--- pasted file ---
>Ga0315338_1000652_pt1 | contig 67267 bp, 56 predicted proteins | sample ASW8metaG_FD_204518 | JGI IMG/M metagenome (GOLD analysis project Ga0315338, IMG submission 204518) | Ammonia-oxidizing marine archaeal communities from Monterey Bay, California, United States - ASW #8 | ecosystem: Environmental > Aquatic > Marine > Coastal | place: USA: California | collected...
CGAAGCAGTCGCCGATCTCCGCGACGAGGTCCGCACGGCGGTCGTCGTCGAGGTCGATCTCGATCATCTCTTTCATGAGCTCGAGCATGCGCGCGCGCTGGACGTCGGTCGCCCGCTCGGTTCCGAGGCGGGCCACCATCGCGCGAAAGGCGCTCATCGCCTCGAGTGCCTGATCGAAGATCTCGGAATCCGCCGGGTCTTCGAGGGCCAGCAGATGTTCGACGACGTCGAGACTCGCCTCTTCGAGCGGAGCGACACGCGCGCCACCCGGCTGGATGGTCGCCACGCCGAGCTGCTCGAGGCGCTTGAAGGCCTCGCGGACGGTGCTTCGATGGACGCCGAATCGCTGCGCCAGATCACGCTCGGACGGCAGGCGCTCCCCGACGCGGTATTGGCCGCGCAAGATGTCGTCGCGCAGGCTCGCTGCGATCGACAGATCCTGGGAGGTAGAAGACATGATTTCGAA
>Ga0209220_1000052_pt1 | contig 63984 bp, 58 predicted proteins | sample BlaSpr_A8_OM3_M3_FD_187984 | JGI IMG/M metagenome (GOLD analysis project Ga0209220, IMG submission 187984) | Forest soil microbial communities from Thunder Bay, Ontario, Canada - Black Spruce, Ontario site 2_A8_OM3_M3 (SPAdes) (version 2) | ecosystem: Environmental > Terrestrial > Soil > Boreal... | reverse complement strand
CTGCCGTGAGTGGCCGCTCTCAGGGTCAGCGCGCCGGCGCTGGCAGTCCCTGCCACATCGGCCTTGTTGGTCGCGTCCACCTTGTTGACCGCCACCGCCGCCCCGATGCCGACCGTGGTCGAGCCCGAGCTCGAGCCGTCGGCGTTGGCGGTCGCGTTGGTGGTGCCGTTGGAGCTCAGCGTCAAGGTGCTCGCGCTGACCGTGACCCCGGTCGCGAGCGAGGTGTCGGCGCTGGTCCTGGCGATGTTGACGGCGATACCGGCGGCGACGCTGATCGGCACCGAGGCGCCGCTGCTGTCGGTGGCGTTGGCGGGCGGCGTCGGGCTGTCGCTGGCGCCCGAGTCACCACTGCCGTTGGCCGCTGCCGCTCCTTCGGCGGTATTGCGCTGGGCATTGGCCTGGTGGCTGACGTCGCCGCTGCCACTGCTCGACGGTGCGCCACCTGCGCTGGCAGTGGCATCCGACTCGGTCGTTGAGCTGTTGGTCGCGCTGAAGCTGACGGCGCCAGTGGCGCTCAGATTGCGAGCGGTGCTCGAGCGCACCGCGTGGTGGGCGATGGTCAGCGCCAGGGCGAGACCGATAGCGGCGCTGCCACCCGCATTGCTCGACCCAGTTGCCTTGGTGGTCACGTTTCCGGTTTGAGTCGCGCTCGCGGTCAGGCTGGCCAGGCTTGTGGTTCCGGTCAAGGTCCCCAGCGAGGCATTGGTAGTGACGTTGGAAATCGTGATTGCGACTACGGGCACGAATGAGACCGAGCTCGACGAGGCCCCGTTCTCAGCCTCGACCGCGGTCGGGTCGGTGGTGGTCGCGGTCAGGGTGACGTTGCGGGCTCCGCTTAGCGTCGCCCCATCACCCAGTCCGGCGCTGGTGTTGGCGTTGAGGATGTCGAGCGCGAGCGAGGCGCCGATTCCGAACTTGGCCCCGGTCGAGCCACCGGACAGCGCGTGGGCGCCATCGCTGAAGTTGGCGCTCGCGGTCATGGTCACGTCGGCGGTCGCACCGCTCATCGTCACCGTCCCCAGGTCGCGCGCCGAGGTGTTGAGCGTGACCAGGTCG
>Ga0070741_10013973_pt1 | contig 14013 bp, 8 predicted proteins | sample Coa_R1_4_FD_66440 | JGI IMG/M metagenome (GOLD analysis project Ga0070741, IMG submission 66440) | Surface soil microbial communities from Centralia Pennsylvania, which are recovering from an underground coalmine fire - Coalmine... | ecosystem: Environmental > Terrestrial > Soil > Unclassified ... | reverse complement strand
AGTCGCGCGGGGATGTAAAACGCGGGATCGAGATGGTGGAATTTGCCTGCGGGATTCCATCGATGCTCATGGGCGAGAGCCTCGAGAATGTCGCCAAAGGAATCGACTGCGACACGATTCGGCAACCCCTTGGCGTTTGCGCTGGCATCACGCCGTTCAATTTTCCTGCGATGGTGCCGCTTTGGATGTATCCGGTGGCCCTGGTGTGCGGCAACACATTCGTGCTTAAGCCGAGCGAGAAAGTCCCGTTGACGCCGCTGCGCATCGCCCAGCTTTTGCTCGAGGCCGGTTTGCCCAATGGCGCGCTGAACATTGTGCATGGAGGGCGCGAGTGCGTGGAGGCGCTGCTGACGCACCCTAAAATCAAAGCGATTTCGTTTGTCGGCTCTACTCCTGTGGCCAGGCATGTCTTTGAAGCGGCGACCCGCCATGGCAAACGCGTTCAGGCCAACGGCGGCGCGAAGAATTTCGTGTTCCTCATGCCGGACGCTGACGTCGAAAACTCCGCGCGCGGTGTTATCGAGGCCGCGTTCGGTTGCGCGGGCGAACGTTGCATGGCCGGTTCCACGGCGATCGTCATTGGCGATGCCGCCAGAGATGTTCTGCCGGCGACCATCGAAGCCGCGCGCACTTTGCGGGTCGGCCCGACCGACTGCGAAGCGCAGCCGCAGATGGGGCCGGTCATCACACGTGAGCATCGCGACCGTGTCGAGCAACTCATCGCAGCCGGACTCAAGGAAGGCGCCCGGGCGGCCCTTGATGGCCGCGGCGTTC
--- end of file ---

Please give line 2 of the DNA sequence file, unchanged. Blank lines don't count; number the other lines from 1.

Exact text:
CGAAGCAGTCGCCGATCTCCGCGACGAGGTCCGCACGGCGGTCGTCGTCGAGGTCGATCTCGATCATCTCTTTCATGAGCTCGAGCATGCGCGCGCGCTGGACGTCGGTCGCCCGCTCGGTTCCGAGGCGGGCCACCATCGCGCGAAAGGCGCTCATCGCCTCGAGTGCCTGATCGAAGATCTCGGAATCCGCCGGGTCTTCGAGGGCCAGCAGATGTTCGACGACGTCGAGACTCGCCTCTTCGAGCGGAGCGACACGCGCGCCACCCGGCTGGATGGTCGCCACGCCGAGCTGCTCGAGGCGCTTGAAGGCCTCGCGGACGGTGCTTCGATGGACGCCGAATCGCTGCGCCAGATCACGCTCGGACGGCAGGCGCTCCCCGACGCGGTATTGGCCGCGCAAGATGTCGTCGCGCAGGCTCGCTGCGATCGACAGATCCTGGGAGGTAGAAGACATGATTTCGAA